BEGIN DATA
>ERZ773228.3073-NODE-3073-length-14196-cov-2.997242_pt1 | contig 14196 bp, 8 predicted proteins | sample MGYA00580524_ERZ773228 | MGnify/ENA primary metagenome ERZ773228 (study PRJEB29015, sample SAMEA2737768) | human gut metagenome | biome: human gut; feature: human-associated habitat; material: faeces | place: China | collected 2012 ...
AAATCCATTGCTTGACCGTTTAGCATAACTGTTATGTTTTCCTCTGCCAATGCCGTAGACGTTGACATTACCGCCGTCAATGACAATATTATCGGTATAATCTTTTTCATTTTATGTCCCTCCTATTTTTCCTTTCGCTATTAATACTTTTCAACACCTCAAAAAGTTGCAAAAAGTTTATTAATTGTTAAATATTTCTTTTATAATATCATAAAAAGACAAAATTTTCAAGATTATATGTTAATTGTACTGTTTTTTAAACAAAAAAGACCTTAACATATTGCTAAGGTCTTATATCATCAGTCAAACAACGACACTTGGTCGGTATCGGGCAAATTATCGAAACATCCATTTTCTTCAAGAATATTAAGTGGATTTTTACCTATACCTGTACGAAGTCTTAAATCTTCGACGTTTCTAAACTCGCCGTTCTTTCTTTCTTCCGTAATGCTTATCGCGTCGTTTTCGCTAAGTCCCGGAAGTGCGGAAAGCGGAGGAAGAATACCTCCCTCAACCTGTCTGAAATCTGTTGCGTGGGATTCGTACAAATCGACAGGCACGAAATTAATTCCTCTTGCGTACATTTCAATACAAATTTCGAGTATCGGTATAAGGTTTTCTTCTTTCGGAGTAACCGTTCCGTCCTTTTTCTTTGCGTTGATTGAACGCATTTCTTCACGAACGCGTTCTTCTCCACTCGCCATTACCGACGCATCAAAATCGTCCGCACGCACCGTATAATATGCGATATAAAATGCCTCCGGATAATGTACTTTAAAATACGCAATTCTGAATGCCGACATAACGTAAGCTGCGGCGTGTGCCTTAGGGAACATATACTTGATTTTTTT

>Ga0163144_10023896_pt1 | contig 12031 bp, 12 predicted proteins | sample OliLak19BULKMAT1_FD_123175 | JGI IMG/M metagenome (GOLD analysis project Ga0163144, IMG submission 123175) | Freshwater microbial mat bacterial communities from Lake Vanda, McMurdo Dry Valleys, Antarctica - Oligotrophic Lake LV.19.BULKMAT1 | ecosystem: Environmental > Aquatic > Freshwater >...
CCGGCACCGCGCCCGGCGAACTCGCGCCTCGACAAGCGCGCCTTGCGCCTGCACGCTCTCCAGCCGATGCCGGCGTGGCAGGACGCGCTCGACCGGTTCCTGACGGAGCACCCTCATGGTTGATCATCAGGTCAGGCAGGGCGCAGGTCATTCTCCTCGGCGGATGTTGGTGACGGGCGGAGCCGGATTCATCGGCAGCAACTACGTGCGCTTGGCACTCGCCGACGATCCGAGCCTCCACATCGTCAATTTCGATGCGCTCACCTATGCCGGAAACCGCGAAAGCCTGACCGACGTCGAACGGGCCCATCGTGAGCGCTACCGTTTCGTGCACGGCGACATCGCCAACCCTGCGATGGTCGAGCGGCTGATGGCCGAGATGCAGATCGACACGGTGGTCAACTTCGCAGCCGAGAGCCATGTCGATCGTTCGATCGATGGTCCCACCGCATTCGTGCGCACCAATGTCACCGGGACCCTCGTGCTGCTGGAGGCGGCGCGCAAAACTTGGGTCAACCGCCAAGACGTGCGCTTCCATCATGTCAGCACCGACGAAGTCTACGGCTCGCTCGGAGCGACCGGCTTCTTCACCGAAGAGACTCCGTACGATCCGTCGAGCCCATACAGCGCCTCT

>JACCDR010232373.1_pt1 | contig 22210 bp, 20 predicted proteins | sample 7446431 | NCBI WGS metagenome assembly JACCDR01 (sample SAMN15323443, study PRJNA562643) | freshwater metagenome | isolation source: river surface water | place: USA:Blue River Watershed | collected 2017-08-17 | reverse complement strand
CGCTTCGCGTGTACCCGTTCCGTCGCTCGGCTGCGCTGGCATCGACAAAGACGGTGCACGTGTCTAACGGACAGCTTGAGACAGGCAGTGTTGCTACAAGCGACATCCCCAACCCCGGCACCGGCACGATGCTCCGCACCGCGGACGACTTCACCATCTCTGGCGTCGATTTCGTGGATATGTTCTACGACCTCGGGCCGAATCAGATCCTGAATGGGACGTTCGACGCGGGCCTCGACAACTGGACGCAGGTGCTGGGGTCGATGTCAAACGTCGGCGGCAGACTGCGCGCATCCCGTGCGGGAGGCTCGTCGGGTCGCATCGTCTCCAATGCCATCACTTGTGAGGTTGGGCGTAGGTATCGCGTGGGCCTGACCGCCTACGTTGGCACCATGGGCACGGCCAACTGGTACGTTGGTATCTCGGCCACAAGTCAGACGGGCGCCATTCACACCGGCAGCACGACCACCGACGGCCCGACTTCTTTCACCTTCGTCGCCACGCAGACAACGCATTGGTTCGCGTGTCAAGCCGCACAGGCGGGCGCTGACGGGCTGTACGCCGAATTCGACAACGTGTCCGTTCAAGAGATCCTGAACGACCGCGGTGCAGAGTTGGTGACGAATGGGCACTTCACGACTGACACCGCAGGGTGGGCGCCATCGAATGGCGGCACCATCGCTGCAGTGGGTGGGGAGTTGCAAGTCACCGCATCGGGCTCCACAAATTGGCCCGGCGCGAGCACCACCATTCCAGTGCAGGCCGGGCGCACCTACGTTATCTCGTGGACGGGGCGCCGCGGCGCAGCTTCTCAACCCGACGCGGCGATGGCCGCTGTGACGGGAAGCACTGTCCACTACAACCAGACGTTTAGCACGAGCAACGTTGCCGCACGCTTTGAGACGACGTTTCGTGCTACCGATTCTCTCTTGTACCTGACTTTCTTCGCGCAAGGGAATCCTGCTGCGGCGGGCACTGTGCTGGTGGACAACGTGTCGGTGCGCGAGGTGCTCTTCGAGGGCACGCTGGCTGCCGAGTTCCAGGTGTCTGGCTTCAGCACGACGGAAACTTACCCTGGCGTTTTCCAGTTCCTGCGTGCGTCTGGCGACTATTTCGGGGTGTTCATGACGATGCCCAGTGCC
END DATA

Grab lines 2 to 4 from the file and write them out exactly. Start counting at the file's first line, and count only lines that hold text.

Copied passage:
AAATCCATTGCTTGACCGTTTAGCATAACTGTTATGTTTTCCTCTGCCAATGCCGTAGACGTTGACATTACCGCCGTCAATGACAATATTATCGGTATAATCTTTTTCATTTTATGTCCCTCCTATTTTTCCTTTCGCTATTAATACTTTTCAACACCTCAAAAAGTTGCAAAAAGTTTATTAATTGTTAAATATTTCTTTTATAATATCATAAAAAGACAAAATTTTCAAGATTATATGTTAATTGTACTGTTTTTTAAACAAAAAAGACCTTAACATATTGCTAAGGTCTTATATCATCAGTCAAACAACGACACTTGGTCGGTATCGGGCAAATTATCGAAACATCCATTTTCTTCAAGAATATTAAGTGGATTTTTACCTATACCTGTACGAAGTCTTAAATCTTCGACGTTTCTAAACTCGCCGTTCTTTCTTTCTTCCGTAATGCTTATCGCGTCGTTTTCGCTAAGTCCCGGAAGTGCGGAAAGCGGAGGAAGAATACCTCCCTCAACCTGTCTGAAATCTGTTGCGTGGGATTCGTACAAATCGACAGGCACGAAATTAATTCCTCTTGCGTACATTTCAATACAAATTTCGAGTATCGGTATAAGGTTTTCTTCTTTCGGAGTAACCGTTCCGTCCTTTTTCTTTGCGTTGATTGAACGCATTTCTTCACGAACGCGTTCTTCTCCACTCGCCATTACCGACGCATCAAAATCGTCCGCACGCACCGTATAATATGCGATATAAAATGCCTCCGGATAATGTACTTTAAAATACGCAATTCTGAATGCCGACATAACGTAAGCTGCGGCGTGTGCCTTAGGGAACATATACTTGATTTTTTT

>Ga0163144_10023896_pt1 | contig 12031 bp, 12 predicted proteins | sample OliLak19BULKMAT1_FD_123175 | JGI IMG/M metagenome (GOLD analysis project Ga0163144, IMG submission 123175) | Freshwater microbial mat bacterial communities from Lake Vanda, McMurdo Dry Valleys, Antarctica - Oligotrophic Lake LV.19.BULKMAT1 | ecosystem: Environmental > Aquatic > Freshwater >...
CCGGCACCGCGCCCGGCGAACTCGCGCCTCGACAAGCGCGCCTTGCGCCTGCACGCTCTCCAGCCGATGCCGGCGTGGCAGGACGCGCTCGACCGGTTCCTGACGGAGCACCCTCATGGTTGATCATCAGGTCAGGCAGGGCGCAGGTCATTCTCCTCGGCGGATGTTGGTGACGGGCGGAGCCGGATTCATCGGCAGCAACTACGTGCGCTTGGCACTCGCCGACGATCCGAGCCTCCACATCGTCAATTTCGATGCGCTCACCTATGCCGGAAACCGCGAAAGCCTGACCGACGTCGAACGGGCCCATCGTGAGCGCTACCGTTTCGTGCACGGCGACATCGCCAACCCTGCGATGGTCGAGCGGCTGATGGCCGAGATGCAGATCGACACGGTGGTCAACTTCGCAGCCGAGAGCCATGTCGATCGTTCGATCGATGGTCCCACCGCATTCGTGCGCACCAATGTCACCGGGACCCTCGTGCTGCTGGAGGCGGCGCGCAAAACTTGGGTCAACCGCCAAGACGTGCGCTTCCATCATGTCAGCACCGACGAAGTCTACGGCTCGCTCGGAGCGACCGGCTTCTTCACCGAAGAGACTCCGTACGATCCGTCGAGCCCATACAGCGCCTCT